Exemption 4 of the FOIA permits an agency to withhold "trade secrets and commercial or financial information obtained from a person privileged or confidential" where disclosure of the information is likely to cause substantial competitive harm to the person or entity that submitted the information. 5 U.S.C. § 552(b)(4). In order to properly invoke Exemption 4, an agency must "show exactly who will be injured by the release of [the] information and explain the concrete injury." Delta Ltd. v. U.S. Customs & Border Prot. Bureau, 393 F. Supp. 2d 15, 19 (D.D.C. 2005). "Conclusory and generalized allegations of substantial competitive harm ... cannot support an agency's decisions to withhold the requested documents." Pub. Citizen Health Research Group v. FDA, 704 F.2d 1280, 1291 (D.C. Cir. 1983); see also Bloomberg L.P. v. Bd. of Governors of the Fed. Reserve Sys., 649 F. Supp. 2d 262, 279 (S.D.N.Y. 2009) ("An agency must point to specific evidence substantiating an assertion that release of a record would cause substantial competitive harm to the person from whom the information was obtained. ... The agency must provide evidence that if the requested information is disclosed, competitive harm would be 'imminent.'") (internal citation omitted), aff'd, Bloomberg, L.P. v. Bd. of Governors of the Fed. Reserve Sys., 601 F.3d 143 (2d Cir. 2010), cert. denied, No. 10-543 (U.S. Mar. 21, 2011).

NASA has failed to demonstrate that the information redacted from the contracts is exempt from disclosure under Exemption 4. See 5 U.S.C. § 552(a)(4)(B) ("the burden is on the agency to sustain its action"); see also In Def. of Animals v. USDA, 656 F. Supp. 2d 68, 79 (D.D.C. 2009) (ordering the Department of Agriculture to produce 1,017 pages withheld from disclosure pursuant to Exemption 4 where the Department failed to sustain its burden of demonstrating that the entity investigated would "suffer substantial competitive injury if the information withheld [was] released"). The response letter does not provide any explanation of how the information redacted from the contracts would cause competitive harm to IMAX Spaceworks. See Bloomberg L.P. 649 F. Supp. 2d at 279 (the agency "must show that the competitive harm will result from the affirmative use of the information by competitors of the person from whom the information was obtained, not merely injuries to that person's competitive position in the marketplace or 'embarrassing publicity attendant upon public relations.'") (citing Pub. Citizen Health Research Group, 704 F.2d at 1291 n. 30).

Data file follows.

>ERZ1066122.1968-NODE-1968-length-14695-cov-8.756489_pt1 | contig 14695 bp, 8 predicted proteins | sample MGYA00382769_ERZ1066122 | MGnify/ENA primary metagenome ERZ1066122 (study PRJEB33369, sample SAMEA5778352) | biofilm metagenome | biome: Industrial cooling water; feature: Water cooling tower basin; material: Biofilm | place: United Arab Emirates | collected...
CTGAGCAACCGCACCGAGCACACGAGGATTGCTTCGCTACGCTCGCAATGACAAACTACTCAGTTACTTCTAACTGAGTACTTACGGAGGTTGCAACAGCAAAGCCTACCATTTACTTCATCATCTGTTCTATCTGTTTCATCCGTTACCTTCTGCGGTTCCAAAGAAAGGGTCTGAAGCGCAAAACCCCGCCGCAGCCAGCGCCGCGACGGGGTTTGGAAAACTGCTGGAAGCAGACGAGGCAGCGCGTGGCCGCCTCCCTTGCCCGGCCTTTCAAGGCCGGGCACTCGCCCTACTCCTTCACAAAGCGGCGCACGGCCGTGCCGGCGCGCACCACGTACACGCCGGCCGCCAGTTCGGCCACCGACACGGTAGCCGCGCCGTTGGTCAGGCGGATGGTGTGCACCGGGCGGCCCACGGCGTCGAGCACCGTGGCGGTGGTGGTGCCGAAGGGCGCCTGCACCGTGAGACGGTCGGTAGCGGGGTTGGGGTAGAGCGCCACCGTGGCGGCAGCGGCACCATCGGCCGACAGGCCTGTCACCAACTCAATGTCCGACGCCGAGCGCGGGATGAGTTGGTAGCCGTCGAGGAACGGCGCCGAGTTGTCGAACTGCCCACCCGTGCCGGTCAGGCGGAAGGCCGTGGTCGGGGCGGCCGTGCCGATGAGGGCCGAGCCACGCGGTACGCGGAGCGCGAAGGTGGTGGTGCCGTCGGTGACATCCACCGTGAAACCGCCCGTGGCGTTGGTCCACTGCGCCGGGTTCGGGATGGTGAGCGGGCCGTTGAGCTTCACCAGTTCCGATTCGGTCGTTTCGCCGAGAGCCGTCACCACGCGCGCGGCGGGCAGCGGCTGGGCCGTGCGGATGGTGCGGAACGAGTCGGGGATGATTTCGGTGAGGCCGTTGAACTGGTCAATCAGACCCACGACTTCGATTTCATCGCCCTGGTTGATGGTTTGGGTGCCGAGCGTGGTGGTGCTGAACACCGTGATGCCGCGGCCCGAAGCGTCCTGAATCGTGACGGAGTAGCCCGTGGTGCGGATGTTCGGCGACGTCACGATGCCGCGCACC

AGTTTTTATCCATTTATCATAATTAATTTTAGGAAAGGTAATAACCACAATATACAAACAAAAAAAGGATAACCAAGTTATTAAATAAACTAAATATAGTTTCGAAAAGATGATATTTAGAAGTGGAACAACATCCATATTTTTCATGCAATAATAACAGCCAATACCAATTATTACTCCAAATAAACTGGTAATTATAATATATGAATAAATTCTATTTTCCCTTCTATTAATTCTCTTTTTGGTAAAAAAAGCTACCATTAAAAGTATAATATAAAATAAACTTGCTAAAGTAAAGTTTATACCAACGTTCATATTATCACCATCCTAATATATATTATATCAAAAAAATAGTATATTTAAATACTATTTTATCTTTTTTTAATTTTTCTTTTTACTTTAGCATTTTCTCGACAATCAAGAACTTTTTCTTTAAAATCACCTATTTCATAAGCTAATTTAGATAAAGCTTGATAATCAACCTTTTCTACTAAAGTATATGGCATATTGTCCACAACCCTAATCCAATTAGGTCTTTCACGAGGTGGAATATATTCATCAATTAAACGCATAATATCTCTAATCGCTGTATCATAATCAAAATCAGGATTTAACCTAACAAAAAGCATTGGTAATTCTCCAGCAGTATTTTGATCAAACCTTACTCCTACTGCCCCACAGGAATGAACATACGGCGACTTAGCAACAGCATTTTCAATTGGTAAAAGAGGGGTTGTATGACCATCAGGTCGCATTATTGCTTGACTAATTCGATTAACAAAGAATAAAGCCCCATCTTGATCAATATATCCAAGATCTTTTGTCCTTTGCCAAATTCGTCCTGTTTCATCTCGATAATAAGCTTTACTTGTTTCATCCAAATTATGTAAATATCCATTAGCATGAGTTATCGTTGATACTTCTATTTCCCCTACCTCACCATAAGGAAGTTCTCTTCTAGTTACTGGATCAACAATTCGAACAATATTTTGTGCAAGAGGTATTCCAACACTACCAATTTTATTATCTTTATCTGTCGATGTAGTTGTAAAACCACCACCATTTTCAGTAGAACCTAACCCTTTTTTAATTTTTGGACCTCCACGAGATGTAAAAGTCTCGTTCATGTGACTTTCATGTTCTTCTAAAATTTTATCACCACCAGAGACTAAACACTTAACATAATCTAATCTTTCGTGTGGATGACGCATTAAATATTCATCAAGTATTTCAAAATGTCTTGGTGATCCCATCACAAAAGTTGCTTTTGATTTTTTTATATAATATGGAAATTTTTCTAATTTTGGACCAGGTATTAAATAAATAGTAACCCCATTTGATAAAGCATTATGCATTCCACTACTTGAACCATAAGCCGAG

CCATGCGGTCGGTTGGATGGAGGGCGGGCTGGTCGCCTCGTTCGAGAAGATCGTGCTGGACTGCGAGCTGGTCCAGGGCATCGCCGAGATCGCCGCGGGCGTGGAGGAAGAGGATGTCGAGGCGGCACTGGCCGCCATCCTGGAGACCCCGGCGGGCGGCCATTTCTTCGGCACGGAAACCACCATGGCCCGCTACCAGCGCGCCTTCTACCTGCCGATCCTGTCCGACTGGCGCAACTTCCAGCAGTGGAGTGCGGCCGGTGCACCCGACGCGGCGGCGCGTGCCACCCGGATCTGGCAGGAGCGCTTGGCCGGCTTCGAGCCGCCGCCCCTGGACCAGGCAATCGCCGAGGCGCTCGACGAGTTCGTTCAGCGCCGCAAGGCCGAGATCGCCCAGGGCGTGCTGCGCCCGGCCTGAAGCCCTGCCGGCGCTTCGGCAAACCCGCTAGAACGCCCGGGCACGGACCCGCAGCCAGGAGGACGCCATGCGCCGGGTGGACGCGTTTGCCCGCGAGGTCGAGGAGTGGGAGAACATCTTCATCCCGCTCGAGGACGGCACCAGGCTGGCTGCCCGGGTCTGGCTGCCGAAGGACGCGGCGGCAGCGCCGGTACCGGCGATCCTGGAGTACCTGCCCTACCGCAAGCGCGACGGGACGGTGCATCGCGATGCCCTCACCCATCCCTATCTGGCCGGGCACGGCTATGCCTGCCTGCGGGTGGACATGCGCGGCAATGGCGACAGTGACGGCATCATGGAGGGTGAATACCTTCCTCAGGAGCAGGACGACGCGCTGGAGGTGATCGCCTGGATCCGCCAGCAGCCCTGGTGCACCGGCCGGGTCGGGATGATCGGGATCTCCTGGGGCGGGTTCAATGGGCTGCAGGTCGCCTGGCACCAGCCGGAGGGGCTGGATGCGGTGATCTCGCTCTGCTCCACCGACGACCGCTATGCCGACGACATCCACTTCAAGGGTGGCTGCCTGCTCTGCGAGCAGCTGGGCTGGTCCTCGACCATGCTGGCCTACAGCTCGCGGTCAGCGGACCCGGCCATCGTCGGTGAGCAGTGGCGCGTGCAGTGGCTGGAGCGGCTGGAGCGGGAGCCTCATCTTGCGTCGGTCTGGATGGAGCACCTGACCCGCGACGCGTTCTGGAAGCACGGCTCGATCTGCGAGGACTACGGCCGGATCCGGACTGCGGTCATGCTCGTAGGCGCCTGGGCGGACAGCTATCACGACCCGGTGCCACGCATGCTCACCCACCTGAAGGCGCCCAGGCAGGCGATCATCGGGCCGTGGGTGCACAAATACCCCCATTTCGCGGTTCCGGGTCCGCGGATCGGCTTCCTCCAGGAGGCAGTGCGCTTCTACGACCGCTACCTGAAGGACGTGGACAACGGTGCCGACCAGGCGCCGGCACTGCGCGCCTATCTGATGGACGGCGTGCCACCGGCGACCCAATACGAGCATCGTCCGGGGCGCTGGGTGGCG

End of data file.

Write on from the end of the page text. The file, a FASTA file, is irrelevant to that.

It is difficult to see how the release of each of the withheld categories of information could cause substantial competitive harm:

As to category 1, the camera systems provided by IMAX, there are photos of the equipment on NASA's website (https://www.nasa.gov/mission_pages/station/research/experiments/1872.html), the cameras are the Canon EOS C100 and Canon EOS-1D C with standard Canon zoom and prime lenses.

As to category 2, the technical specifications of the deliverables, since the camera systems in use are apparently already public knowledge it is clear that the specifications of the output of these publicly available cameras is also not confidential or sensitive in any way.

As to category 3, contact information for IMAX employees, the release of this information would in no way cause substantial competitive harm.

As to category 4, amounts that IMAX will reimburse NASA for flight certification of hardware, it is hard to see how the release of these dollar amounts would cause any harm. Indeed, NASA is contractually obligated to charge the exact amount required to actually fulfill the contract and return any unspent funds, so this could not harm any future contract negotiations.

In conclusion, NASA has also failed to demonstrate that the withheld information is exempt from disclosure under Exemption 4, and the categories of information that have been withheld and are obvious based on the available context do not qualify for Exemption 4.

I respectfully request that NASA respond to this appeal within 20 days. See 5 U.S.C § 552(a)(6)(A)(ii).

Sincerely,

Jonathan Rudenberg

From: NASA